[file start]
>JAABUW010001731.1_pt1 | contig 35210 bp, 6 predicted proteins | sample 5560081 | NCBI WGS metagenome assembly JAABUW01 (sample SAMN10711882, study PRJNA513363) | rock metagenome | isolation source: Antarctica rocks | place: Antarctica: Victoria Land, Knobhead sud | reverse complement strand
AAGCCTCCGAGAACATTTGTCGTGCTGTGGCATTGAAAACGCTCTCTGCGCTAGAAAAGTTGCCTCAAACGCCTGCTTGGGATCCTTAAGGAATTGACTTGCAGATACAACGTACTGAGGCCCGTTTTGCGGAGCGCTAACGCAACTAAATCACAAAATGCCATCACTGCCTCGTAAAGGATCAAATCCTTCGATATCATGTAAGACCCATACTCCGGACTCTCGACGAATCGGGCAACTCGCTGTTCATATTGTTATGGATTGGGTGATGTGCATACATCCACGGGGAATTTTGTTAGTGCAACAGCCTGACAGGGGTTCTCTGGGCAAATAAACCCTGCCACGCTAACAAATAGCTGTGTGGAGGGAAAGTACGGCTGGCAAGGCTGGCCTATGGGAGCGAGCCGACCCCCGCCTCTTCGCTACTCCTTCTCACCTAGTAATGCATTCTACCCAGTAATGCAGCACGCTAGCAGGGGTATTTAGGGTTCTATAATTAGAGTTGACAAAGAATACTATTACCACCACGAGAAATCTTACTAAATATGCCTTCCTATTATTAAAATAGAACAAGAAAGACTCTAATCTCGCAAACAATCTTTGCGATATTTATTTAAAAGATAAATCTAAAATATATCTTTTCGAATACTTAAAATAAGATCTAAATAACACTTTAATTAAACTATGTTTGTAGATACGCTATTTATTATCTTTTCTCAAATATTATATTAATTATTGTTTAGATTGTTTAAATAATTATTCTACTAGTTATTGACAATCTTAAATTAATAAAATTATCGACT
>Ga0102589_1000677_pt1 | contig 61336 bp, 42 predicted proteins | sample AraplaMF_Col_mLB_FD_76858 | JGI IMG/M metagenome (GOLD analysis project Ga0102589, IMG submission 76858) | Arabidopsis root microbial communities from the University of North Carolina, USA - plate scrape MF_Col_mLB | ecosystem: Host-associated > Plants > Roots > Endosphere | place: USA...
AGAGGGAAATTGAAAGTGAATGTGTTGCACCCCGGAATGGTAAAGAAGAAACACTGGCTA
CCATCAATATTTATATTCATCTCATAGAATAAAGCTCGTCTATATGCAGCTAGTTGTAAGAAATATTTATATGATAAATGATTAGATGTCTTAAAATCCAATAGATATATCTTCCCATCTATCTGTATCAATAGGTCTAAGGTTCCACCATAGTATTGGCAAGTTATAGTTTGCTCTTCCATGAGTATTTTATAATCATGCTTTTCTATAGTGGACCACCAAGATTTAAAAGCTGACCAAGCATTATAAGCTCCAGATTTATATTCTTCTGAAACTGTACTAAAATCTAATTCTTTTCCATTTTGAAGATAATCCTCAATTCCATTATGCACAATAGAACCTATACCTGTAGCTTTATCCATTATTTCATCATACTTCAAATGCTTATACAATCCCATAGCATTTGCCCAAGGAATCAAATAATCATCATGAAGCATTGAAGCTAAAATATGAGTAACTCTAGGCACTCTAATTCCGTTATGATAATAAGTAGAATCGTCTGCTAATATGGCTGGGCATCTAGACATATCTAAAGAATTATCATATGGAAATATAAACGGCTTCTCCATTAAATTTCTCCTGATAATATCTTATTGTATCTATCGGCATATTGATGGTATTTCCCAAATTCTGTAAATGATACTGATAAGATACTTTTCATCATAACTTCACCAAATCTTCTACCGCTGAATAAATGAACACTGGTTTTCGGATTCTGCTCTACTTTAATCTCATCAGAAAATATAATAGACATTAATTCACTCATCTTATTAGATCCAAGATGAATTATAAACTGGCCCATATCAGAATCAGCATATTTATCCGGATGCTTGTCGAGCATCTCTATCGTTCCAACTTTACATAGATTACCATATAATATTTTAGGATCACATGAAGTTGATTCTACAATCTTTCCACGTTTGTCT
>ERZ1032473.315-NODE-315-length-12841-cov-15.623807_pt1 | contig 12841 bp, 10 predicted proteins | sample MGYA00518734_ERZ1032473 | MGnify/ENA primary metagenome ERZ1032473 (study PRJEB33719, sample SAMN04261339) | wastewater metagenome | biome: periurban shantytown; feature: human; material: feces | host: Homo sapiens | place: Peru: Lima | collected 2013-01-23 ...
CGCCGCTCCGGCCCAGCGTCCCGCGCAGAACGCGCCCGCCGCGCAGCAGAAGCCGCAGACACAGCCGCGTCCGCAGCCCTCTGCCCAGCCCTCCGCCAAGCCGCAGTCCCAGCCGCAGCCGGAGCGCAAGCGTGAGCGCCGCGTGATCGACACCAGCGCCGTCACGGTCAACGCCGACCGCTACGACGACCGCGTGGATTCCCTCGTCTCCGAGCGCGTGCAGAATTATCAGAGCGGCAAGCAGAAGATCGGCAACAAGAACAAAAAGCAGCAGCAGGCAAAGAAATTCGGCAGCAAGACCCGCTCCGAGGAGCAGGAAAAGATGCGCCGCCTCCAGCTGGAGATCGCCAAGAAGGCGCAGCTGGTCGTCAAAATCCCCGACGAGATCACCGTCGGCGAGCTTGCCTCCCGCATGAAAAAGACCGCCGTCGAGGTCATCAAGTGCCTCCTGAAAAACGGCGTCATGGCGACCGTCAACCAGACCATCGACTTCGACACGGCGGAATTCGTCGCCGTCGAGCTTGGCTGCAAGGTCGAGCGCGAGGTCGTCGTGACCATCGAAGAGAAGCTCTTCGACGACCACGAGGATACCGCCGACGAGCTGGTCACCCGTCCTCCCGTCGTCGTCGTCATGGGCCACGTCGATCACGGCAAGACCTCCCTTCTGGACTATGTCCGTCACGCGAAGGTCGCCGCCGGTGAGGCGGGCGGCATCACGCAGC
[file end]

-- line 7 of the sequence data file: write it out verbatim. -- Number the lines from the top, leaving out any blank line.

CGCCGCTCCGGCCCAGCGTCCCGCGCAGAACGCGCCCGCCGCGCAGCAGAAGCCGCAGACACAGCCGCGTCCGCAGCCCTCTGCCCAGCCCTCCGCCAAGCCGCAGTCCCAGCCGCAGCCGGAGCGCAAGCGTGAGCGCCGCGTGATCGACACCAGCGCCGTCACGGTCAACGCCGACCGCTACGACGACCGCGTGGATTCCCTCGTCTCCGAGCGCGTGCAGAATTATCAGAGCGGCAAGCAGAAGATCGGCAACAAGAACAAAAAGCAGCAGCAGGCAAAGAAATTCGGCAGCAAGACCCGCTCCGAGGAGCAGGAAAAGATGCGCCGCCTCCAGCTGGAGATCGCCAAGAAGGCGCAGCTGGTCGTCAAAATCCCCGACGAGATCACCGTCGGCGAGCTTGCCTCCCGCATGAAAAAGACCGCCGTCGAGGTCATCAAGTGCCTCCTGAAAAACGGCGTCATGGCGACCGTCAACCAGACCATCGACTTCGACACGGCGGAATTCGTCGCCGTCGAGCTTGGCTGCAAGGTCGAGCGCGAGGTCGTCGTGACCATCGAAGAGAAGCTCTTCGACGACCACGAGGATACCGCCGACGAGCTGGTCACCCGTCCTCCCGTCGTCGTCGTCATGGGCCACGTCGATCACGGCAAGACCTCCCTTCTGGACTATGTCCGTCACGCGAAGGTCGCCGCCGGTGAGGCGGGCGGCATCACGCAGC